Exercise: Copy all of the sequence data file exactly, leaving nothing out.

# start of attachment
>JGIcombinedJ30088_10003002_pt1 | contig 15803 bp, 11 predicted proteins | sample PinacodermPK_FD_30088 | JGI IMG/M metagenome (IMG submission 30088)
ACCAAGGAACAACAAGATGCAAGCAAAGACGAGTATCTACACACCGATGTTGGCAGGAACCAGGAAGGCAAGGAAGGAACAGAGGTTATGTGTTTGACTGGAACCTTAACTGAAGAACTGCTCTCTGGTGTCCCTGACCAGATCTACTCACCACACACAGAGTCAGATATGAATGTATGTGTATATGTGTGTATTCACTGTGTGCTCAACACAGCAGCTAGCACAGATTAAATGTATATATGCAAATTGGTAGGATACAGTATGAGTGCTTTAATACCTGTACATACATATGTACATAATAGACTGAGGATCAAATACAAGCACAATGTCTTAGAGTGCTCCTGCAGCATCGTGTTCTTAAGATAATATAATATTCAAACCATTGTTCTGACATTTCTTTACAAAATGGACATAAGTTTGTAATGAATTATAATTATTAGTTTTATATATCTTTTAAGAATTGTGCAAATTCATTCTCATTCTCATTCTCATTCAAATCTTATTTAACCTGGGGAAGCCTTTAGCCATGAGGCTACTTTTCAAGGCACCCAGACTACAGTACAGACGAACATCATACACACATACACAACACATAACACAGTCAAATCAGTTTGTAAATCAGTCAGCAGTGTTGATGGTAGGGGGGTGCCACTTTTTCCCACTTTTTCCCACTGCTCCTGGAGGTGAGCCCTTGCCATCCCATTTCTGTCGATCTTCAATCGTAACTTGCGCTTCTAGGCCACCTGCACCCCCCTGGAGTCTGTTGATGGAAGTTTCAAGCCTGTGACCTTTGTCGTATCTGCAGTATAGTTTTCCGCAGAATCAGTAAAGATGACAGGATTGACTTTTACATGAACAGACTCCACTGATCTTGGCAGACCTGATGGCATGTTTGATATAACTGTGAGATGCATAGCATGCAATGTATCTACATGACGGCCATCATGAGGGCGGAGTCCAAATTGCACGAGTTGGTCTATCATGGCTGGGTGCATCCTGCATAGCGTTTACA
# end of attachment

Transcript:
>JGIcombinedJ30088_10003002_pt1 | contig 15803 bp, 11 predicted proteins | sample PinacodermPK_FD_30088 | JGI IMG/M metagenome (IMG submission 30088)
ACCAAGGAACAACAAGATGCAAGCAAAGACGAGTATCTACACACCGATGTTGGCAGGAACCAGGAAGGCAAGGAAGGAACAGAGGTTATGTGTTTGACTGGAACCTTAACTGAAGAACTGCTCTCTGGTGTCCCTGACCAGATCTACTCACCACACACAGAGTCAGATATGAATGTATGTGTATATGTGTGTATTCACTGTGTGCTCAACACAGCAGCTAGCACAGATTAAATGTATATATGCAAATTGGTAGGATACAGTATGAGTGCTTTAATACCTGTACATACATATGTACATAATAGACTGAGGATCAAATACAAGCACAATGTCTTAGAGTGCTCCTGCAGCATCGTGTTCTTAAGATAATATAATATTCAAACCATTGTTCTGACATTTCTTTACAAAATGGACATAAGTTTGTAATGAATTATAATTATTAGTTTTATATATCTTTTAAGAATTGTGCAAATTCATTCTCATTCTCATTCTCATTCAAATCTTATTTAACCTGGGGAAGCCTTTAGCCATGAGGCTACTTTTCAAGGCACCCAGACTACAGTACAGACGAACATCATACACACATACACAACACATAACACAGTCAAATCAGTTTGTAAATCAGTCAGCAGTGTTGATGGTAGGGGGGTGCCACTTTTTCCCACTTTTTCCCACTGCTCCTGGAGGTGAGCCCTTGCCATCCCATTTCTGTCGATCTTCAATCGTAACTTGCGCTTCTAGGCCACCTGCACCCCCCTGGAGTCTGTTGATGGAAGTTTCAAGCCTGTGACCTTTGTCGTATCTGCAGTATAGTTTTCCGCAGAATCAGTAAAGATGACAGGATTGACTTTTACATGAACAGACTCCACTGATCTTGGCAGACCTGATGGCATGTTTGATATAACTGTGAGATGCATAGCATGCAATGTATCTACATGACGGCCATCATGAGGGCGGAGTCCAAATTGCACGAGTTGGTCTATCATGGCTGGGTGCATCCTGCATAGCGTTTACA